She’s got patients: In “Vital Signs,” Alison Whittaker portrays various characters, telling eye-opening stories of a day in the life of a nurse.
Alison Whittaker begins her one-woman show provocatively, telling folks in the audience how they would acquiesce, maybe even with a smile, if she stuck her hand up their private parts.
That’s the funny and true opening of “Vital Signs: The Pulse of an American Nurse” onstage at the Marsh in The City.
Whittaker hilariously goes into graphic detail about “the Ps – pee, poop, puke, pus” _ dominating daily life in the neurological unit of a major San Francisco hospital.
In addition to the bodily fluids, though, are amusing, real-life anecdotes about the diverse swath of humanity, both patients and coworkers, that color her lively world.
On opening night, some of her colleagues in attendance clearly recognized the no-nonsense stories in the show, which Whittaker has honed in a series of workshops and acclaimed performances at various festivals.
Directed by David Ford, who specializes in working with actors and nonprofessionals to bring their personal stories to the stage – Whittaker portrays more than a dozen characters in the 75-minute show.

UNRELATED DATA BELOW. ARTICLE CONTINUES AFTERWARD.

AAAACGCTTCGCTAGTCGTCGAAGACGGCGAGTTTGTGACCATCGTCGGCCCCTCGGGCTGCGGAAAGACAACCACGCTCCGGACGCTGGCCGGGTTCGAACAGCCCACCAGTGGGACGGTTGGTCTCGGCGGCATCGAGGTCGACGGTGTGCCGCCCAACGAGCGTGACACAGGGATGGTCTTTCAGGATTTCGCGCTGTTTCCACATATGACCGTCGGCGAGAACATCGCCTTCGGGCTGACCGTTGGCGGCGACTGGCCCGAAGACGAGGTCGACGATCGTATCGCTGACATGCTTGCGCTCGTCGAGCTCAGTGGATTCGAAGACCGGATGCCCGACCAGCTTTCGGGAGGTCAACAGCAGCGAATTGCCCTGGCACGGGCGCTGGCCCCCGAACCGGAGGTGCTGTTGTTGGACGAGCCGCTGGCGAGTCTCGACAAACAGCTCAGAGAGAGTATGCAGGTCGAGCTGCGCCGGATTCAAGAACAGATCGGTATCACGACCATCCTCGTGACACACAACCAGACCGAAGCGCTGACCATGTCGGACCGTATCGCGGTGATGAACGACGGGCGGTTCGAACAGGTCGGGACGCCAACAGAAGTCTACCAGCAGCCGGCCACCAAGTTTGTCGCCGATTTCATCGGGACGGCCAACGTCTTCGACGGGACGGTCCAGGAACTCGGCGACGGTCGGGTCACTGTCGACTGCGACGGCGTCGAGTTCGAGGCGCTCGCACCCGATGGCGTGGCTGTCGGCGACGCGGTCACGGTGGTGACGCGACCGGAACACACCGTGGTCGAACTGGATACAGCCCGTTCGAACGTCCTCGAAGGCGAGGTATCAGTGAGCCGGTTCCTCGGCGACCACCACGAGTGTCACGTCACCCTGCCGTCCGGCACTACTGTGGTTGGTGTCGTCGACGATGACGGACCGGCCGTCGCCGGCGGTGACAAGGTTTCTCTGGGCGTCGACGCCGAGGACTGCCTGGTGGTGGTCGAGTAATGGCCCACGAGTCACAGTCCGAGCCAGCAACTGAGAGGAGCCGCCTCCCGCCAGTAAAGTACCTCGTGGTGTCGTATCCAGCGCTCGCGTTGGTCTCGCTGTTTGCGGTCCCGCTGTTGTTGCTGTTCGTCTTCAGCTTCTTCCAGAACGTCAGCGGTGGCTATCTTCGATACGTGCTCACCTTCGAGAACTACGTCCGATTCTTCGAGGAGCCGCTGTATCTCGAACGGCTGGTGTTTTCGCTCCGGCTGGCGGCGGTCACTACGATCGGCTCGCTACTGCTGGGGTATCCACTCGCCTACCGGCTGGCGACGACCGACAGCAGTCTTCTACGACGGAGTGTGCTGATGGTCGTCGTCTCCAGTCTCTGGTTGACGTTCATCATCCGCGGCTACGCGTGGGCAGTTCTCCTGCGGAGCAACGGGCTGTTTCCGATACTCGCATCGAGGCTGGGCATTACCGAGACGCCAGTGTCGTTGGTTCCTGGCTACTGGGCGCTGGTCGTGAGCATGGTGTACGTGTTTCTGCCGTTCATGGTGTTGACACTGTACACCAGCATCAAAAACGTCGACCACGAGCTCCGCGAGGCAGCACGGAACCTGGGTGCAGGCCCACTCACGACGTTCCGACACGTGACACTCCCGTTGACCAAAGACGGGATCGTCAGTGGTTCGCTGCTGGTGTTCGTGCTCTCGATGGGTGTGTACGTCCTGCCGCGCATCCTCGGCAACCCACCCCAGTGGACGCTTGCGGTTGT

All seem authentic, some stand out more than others. They include: Arlene, the head nurse with a spread sheet who urges the staff to work according to guidelines served up in the form of “B.S.” acronyms; nurses’ aides Denzel, a cross dresser, and Samir, a 30-year vet; Shari, the unit secretary with a Hello Kitty tattoo; and charge nurse
Lucy, with a mellifluous Southern accent.
Then there are the patients and their families: Don, a quadriplegic, and his mom Helen, who tries to force feed him, and Mr. Tong, a Chinese man with a stroke whose wife tells the tale of how they met: He hit her with his Mercedes.
Perhaps the most endearing character is Leticia, a 300-pound, verbally abusive black woman who stuffs herself with Reese’s peanut butter cups and demands morphine, but also isn’t afraid to ask for a hug.
In “Vital Signs,” Whittaker refreshingly doesn’t offer specific life lessons, yet in an appealing conclusion she comes to terms with her own expectations. Having entered nursing thinking she could get people to live healthier lives, she reveals how she has changed, how she now accepts her patients for exactly who they are.
Where: The Marsh, 1062 Valencia St. (at 22nd Street), S.F.
When: 8:30 p.m. Saturdays; closes July 21
Tickets: $15 to $35
Contact: (415) 282-3055; http://www.themarsh.org/